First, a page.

During his incarceration his parents – a builder and a housewife – shelled out more than £100,000 in bribes and also provided him with enough chocolate, coffee and cigarettes to buy his way out of trouble. Tig says: “It was medieval. The buildings were riddled with cockroaches. They put me to work in a sewing factory. The material was saturated in chemicals and we’d get welts and fungus all over our bodies. My eye swelled up so much they came close to removing it.”

But the most torturous part was when Lucy came to visit. Because they weren’t husband and wife they had to sit at opposite sides of the room. Desperate to spend time together Tig and Lucy decided to tie the knot. The ceremony took place in October 2004, followed by a 48-hour “honeymoon” in a dirty cell with two beds pushed together. “Those two days got me through the rest of my sentence,” Tig says. “But we don’t speak about the wedding day. It’s still far too painful.”

Tig was finally released in March 2005 after clocking up points for good behaviour and paying off two prison officials. He now has a new job and the couple have a 15-month-old daughter, Isabella. Two years since his ordeal finally came to an end, Tig has this advice for football fans: “Don’t take any risks with anything. Bribery is endemic so always carry Û150 to bribe your way out of trouble. “Don’t go anywhere without photo ID. And if you do get into trouble, don’t sign anything, insist on seeing a lawyer and speak to the embassy. “Don’t do anything that, like me, you may regret for the rest of your life.”

Putin’s Neo-Soviet Star Chamber

Reuters reports that Vladimir Putin has created a star chamber government-within-a-government, granting himself yet more dictatorial powers and further clenching his fist around the nation’s throat. Remember how some Russophile bastards told you he was going to resign this year and move out of government, maybe to a cushy job at Gazprom, because he was such a statesman? Well, they were lying to you. Maybe now is the time to call them to account?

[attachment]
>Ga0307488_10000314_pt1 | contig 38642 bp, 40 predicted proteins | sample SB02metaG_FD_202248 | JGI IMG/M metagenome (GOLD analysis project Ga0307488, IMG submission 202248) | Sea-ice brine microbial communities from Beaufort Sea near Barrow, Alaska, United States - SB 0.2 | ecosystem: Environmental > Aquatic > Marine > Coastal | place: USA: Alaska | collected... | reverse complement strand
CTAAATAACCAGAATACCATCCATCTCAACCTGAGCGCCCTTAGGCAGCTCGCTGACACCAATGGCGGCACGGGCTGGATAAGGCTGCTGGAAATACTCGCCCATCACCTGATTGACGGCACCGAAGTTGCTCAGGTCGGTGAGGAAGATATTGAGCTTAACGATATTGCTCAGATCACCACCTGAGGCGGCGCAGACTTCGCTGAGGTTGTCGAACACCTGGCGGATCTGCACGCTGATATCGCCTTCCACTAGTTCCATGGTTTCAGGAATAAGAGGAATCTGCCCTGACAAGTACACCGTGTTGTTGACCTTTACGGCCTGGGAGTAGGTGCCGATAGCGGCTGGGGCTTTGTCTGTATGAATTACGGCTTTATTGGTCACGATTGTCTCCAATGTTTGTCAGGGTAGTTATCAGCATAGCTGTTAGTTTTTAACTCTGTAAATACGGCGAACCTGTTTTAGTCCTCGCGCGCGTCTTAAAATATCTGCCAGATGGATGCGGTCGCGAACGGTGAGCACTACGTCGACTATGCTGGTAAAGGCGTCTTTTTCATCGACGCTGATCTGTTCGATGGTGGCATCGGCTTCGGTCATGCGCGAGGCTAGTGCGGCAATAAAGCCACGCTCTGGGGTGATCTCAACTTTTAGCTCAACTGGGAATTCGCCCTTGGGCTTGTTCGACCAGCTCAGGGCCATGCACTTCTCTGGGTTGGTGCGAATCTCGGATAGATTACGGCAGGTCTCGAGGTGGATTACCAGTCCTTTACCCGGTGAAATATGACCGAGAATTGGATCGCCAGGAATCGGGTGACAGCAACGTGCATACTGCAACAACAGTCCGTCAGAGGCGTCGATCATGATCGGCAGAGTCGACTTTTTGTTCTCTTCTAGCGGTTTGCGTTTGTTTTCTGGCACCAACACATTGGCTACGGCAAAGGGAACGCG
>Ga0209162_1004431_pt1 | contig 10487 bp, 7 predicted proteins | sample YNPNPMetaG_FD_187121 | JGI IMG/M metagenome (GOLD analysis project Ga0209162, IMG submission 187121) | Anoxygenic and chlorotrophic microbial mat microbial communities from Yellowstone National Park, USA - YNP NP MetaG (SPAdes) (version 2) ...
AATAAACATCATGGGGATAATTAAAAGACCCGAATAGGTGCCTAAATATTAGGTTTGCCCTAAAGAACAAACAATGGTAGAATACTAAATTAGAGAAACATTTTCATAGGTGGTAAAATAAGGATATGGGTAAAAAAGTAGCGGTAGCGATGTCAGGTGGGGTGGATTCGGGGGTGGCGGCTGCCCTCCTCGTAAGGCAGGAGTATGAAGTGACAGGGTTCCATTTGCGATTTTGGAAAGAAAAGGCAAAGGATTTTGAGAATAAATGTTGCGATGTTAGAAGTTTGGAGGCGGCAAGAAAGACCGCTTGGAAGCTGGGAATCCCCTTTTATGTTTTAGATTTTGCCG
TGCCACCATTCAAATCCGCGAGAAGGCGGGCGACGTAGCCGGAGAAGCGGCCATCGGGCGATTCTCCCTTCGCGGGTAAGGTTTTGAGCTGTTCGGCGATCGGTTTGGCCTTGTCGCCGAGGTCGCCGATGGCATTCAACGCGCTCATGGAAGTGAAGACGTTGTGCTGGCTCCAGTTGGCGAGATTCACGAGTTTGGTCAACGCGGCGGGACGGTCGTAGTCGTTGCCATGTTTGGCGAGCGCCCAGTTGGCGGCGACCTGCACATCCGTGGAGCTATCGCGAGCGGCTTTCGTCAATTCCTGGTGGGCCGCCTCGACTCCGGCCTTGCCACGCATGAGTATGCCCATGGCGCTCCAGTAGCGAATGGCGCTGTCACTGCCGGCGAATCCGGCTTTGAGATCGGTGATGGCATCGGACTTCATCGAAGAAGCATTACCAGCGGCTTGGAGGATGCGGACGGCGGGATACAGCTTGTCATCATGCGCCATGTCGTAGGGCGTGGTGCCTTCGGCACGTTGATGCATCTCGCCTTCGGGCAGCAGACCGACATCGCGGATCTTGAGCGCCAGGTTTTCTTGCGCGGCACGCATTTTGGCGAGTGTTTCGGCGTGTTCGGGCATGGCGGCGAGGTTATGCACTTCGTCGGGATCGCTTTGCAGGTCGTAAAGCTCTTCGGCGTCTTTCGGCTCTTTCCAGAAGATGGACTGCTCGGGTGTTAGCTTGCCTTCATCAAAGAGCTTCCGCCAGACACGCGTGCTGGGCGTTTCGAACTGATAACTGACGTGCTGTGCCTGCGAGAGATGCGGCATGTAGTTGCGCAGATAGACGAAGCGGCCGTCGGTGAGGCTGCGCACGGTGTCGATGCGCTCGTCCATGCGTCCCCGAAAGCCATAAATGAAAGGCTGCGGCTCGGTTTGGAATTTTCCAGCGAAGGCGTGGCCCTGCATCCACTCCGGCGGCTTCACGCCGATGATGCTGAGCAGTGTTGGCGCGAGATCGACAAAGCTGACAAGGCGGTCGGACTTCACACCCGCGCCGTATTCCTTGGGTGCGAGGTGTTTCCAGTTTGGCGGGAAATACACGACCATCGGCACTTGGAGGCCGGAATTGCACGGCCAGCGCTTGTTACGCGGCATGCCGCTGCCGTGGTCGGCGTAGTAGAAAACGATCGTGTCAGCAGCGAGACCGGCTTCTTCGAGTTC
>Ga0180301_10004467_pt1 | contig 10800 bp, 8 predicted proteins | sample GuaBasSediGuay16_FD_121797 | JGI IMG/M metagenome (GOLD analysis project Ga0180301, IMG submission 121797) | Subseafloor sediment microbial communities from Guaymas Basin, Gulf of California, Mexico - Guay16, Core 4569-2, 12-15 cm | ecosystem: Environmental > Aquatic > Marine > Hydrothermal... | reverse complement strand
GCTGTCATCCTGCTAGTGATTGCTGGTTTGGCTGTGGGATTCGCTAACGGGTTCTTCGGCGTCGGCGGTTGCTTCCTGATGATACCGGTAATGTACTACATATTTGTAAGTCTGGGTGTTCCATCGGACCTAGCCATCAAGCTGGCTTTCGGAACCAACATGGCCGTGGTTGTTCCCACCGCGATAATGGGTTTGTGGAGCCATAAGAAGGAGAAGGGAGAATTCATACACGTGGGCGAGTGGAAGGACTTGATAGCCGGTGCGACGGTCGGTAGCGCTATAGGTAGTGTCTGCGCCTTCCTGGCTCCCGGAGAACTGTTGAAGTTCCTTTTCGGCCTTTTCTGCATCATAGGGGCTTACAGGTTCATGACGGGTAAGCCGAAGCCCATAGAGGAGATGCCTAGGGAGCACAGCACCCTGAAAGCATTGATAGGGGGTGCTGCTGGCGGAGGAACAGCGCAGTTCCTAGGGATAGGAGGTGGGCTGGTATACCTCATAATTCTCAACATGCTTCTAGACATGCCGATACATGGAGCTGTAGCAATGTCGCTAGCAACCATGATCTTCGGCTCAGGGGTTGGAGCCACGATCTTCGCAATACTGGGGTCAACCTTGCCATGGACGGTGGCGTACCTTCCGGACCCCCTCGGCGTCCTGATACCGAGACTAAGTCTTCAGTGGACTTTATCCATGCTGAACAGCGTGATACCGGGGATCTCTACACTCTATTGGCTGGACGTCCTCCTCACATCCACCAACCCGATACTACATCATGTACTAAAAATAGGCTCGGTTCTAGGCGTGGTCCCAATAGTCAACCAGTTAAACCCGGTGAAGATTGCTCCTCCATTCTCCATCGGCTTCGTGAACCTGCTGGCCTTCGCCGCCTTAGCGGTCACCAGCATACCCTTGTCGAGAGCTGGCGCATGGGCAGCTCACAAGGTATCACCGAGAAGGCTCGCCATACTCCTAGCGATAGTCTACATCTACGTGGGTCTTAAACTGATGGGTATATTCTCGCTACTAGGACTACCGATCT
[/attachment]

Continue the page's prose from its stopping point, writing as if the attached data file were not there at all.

Prime Minister Vladimir Putin has created an inner cabinet of key ministers that will meet weekly, further strengthening his grip over Russia’s levers of power.

The new forum mimics a format used by Putin as president before he handed over the Kremlin to his close ally Dmitry Medvedev last week. “The full government is a rather big body,” Putin’s chief spokesman Dmitry Peskov said on Friday. “That is why it was decided to set up a managerial staff that can handle certain issues without the need to summon the full cabinet.”

Medvedev could in theory choose to attend the meetings of Putin’s inner circle, but Peskov said he would not do so: “This is a purely governmental body which does not provide for participation by the president.”
Putin said on Thursday that the new format would make the government more efficient. He called it a “presidium” – a term used in the Soviet era to describe the top legislative body.

Putin’s inner circle consists of his two first deputy premiers, five deputy premiers and seven other key ministers including the foreign and defence ministers, who under Russia’s constitution report directly to the president.

Peskov denied suggestions that the move was an attempt to wrest power from Medvedev.

“Of course these ministers report directly to the president, who defines the general line in the foreign and defence policies,” he said. “But the implementation of these strategies and some tactical issues are handled by the cabinet.” In the eight years of Putin’s presidency, his Kremlin was the unchallenged centre of power where national strategy was drafted.

Prime ministers and their cabinets were reduced to carrying out the Kremlin’s will at their weekly meetings.

But the tables have been turned since Putin, who remains Russia’s most popular politician after presiding over years of economic growth, propelled Medvedev into the presidency.

Some analysts suggested that the move could also help Putin escape public criticism if things go wrong.

As president, Putin often used the government as a lightning rod in times of trouble, such as the failure of a pension reform plan two years ago.

“The new presidium is a safety cushion between Putin and his government,” Alexei Mukhin, the head of the independent think-tank Centre for Political Information, told Reuters.

“If things go wrong, Putin can now take to task a member of the presidium who is in charge of a specific issue.”